BARCELONA — While blockbuster movies have, of course, been a success for exhibitors, Eddy Duquenne, CEO of Europe-based Kinepolis Group, asserted that studios need to provide “more estrogen” and “less testosterone.”
“Hollywood needs to do more estrogen, less testosterone,” Duquenne said.
Speaking Monday on a CineEurope panel moderated by The Hollywood Reporter senior film writer Pamela McClintock, several speakers emphasized that they want more variety in the types of films being made in Hollywood. “We need content that is more upscale — [films such as] Forrest Gump, for those in their ‘40s, ‘50s and ‘60s,” Duquenne added.
The exec reported that the first half of the year hasn’t been a strong one for exhibition, though he admitted that “last weekend was very good … we have strong [summer] movies.”
The urgency to complete the digital cinema transition is being felt around the world, and it was underscored by Jonathan Murray Bruce, chairman of Africa’s Sliverbird Group, who reported that Africa has a growing cinema business, but currently only 15 percent of his auditoriums are digital. “And we are being told [delivery of film prints will cease] at the end of this year,” he said.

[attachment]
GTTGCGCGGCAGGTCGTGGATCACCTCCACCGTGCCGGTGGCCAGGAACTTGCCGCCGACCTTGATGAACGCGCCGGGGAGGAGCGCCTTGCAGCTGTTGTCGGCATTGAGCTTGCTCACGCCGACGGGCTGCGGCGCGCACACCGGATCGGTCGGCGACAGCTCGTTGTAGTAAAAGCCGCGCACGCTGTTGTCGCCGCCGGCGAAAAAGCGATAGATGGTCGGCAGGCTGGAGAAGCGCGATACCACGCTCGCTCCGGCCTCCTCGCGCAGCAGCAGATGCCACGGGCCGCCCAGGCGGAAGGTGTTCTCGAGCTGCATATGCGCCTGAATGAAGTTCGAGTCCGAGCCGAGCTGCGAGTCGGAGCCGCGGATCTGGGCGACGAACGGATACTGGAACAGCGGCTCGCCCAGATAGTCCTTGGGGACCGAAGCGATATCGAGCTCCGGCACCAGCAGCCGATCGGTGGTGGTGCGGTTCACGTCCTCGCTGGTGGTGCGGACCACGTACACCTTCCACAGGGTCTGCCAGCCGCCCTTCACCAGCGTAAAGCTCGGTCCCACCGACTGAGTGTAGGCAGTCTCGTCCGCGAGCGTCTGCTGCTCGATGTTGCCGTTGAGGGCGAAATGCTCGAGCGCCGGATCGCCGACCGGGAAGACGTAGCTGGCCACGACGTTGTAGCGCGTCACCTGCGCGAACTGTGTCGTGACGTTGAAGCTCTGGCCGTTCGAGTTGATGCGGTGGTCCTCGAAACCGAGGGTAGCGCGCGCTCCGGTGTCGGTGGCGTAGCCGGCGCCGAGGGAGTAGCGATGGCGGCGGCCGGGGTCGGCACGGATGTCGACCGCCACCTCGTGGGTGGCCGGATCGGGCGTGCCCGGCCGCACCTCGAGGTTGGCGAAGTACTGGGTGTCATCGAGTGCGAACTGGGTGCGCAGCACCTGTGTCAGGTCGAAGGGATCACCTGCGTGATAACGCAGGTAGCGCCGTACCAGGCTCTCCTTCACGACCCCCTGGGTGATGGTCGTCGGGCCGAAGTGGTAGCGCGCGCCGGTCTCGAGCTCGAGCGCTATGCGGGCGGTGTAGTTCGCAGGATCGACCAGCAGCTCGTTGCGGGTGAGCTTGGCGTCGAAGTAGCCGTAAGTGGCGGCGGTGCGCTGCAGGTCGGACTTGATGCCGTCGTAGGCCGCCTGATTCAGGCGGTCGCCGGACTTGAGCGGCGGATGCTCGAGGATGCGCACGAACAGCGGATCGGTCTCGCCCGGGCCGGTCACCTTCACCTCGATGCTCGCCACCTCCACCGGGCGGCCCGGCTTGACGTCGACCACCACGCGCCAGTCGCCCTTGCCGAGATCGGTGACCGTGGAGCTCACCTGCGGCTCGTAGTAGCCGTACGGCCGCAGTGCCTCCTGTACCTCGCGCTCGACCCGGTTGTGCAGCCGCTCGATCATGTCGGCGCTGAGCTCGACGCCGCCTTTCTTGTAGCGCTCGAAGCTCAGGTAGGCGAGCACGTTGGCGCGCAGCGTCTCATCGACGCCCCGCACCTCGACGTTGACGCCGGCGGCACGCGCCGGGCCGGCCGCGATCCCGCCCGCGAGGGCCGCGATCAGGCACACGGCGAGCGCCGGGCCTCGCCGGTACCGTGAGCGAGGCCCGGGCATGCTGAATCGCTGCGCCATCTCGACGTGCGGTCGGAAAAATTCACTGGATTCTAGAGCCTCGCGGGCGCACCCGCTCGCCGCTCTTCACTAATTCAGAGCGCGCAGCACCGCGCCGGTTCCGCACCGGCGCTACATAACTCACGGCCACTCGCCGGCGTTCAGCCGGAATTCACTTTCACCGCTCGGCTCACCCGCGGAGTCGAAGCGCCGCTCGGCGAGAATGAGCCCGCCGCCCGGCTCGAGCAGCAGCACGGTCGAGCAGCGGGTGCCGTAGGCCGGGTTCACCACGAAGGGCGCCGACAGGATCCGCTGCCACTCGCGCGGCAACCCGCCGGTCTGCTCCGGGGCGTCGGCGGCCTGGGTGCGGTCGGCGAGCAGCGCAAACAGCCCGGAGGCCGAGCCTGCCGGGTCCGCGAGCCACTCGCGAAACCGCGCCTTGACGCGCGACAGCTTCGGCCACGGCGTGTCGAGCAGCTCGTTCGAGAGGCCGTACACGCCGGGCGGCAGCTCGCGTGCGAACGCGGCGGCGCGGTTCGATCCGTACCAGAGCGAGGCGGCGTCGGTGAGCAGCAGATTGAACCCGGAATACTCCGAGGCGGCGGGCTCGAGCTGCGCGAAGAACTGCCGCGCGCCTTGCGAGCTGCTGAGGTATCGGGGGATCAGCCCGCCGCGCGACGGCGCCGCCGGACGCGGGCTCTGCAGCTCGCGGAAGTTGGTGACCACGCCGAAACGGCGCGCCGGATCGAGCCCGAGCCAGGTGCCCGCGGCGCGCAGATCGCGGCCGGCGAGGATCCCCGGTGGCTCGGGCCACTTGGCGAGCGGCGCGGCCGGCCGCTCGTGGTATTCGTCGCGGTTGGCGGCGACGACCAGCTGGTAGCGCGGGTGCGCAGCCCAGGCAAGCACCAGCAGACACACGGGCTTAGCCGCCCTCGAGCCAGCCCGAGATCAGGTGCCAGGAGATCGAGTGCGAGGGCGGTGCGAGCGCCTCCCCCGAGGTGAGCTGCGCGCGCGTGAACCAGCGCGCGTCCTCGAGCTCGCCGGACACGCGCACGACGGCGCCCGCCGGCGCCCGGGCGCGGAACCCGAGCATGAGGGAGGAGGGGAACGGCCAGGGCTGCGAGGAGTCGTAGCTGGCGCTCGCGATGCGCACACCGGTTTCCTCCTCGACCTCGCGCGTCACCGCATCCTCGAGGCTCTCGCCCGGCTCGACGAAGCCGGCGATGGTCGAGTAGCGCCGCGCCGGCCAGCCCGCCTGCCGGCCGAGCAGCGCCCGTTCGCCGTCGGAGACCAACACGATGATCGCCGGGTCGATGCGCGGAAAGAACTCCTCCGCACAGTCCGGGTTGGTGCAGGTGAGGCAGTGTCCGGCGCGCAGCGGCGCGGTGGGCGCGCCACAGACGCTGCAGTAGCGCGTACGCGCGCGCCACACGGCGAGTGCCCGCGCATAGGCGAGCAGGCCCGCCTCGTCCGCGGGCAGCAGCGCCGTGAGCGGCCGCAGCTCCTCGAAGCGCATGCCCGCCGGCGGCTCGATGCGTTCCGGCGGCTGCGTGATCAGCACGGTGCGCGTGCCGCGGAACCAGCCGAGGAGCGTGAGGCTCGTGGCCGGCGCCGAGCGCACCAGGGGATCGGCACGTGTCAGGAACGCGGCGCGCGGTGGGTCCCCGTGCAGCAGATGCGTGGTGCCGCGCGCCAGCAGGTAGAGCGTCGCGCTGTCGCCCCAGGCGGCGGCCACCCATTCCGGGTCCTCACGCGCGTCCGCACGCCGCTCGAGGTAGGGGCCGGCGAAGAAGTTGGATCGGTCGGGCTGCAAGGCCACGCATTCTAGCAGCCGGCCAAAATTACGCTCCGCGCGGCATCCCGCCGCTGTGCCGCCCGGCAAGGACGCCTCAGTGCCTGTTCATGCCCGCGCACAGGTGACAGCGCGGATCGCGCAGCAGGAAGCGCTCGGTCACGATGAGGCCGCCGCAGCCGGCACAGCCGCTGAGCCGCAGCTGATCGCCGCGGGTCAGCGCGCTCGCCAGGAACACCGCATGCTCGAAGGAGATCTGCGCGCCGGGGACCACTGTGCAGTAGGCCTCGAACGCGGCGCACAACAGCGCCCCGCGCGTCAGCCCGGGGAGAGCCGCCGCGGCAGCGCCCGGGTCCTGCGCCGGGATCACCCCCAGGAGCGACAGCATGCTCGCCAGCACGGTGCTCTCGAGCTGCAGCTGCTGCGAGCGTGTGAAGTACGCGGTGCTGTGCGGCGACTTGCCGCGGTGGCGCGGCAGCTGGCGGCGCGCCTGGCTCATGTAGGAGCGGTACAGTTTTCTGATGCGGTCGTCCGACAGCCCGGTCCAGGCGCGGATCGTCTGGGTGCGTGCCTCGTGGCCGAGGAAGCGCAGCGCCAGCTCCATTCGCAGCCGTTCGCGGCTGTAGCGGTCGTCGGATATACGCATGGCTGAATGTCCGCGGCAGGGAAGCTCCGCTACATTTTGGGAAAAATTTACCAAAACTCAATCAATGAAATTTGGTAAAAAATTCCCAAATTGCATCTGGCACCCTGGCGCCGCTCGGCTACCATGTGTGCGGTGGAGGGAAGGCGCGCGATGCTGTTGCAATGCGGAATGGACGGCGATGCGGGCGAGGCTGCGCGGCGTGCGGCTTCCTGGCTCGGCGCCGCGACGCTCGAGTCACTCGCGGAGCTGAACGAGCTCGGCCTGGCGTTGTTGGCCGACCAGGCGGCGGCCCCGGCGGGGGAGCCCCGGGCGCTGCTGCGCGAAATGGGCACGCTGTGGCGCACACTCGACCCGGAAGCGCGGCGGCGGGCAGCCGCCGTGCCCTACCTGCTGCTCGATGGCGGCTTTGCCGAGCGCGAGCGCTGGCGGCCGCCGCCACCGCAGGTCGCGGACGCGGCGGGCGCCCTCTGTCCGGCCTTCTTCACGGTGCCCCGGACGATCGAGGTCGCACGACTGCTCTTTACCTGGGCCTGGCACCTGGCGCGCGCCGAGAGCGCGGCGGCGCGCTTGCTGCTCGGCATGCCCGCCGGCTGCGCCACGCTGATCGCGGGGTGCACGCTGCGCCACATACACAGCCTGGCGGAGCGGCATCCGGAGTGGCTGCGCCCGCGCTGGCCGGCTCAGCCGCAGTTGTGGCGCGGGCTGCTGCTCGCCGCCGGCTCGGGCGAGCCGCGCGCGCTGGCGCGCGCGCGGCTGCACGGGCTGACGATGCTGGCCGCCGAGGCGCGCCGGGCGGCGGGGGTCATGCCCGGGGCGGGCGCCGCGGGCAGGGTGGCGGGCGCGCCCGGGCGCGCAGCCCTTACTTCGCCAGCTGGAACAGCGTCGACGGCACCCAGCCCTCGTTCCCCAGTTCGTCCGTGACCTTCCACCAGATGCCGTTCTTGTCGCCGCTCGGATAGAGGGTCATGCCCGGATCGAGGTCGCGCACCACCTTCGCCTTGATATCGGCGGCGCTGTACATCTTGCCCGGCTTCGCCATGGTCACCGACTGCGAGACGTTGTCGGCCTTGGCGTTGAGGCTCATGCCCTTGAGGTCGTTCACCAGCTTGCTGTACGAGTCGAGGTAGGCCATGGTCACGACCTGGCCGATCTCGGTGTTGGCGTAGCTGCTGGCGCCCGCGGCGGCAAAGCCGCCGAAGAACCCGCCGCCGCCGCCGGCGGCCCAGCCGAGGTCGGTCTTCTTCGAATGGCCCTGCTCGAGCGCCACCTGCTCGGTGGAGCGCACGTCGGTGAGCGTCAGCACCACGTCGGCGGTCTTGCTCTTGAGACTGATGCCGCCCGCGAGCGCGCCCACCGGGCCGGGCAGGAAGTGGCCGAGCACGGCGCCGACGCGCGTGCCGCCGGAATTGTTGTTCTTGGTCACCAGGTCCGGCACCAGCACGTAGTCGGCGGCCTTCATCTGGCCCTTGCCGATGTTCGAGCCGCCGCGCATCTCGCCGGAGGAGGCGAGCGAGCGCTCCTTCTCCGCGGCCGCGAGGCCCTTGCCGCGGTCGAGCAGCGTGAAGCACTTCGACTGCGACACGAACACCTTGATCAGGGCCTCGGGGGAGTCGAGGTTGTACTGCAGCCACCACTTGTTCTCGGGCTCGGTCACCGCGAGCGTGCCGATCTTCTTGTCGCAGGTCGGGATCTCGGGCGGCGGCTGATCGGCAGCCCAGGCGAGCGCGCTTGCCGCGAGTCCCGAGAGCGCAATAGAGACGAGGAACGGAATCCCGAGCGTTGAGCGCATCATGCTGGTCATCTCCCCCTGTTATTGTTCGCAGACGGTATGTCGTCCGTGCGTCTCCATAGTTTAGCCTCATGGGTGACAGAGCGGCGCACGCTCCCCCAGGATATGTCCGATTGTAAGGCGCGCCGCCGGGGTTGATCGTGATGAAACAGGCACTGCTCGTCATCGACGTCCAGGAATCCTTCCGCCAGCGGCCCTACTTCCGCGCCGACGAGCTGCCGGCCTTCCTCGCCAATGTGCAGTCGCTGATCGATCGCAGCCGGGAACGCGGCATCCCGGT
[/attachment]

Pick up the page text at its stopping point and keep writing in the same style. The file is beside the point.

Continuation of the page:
He admitted that this transition — that he aims to make by year’s end — brings with it financial challenges, as the company is “not getting incentives,” adding, “it is very difficult, but we don’t have much of a choice.”
He added that Africa is additionally challenged by an inconsistent power supply, saying that this has “required using generators and diesel” at some cinemas.
Speakers also stated their opposition to shortening the windows for home video releases. “I understand the dilemma … but I don’t believe moving windows will be a profitable model for studios,” argued Mark Walukevich, senior vp film, international for National Amusements. “We live with piracy, and by shortening windows we might destroy [the theatrical business] further.”
Speakers also commented that there needs to be a business model for some of the latest cinema technologies. For example, Miguel Mier, COO of South American chain Cinepolis, said that his company has found that customers don’t seem willing to pay extra for immersive sound.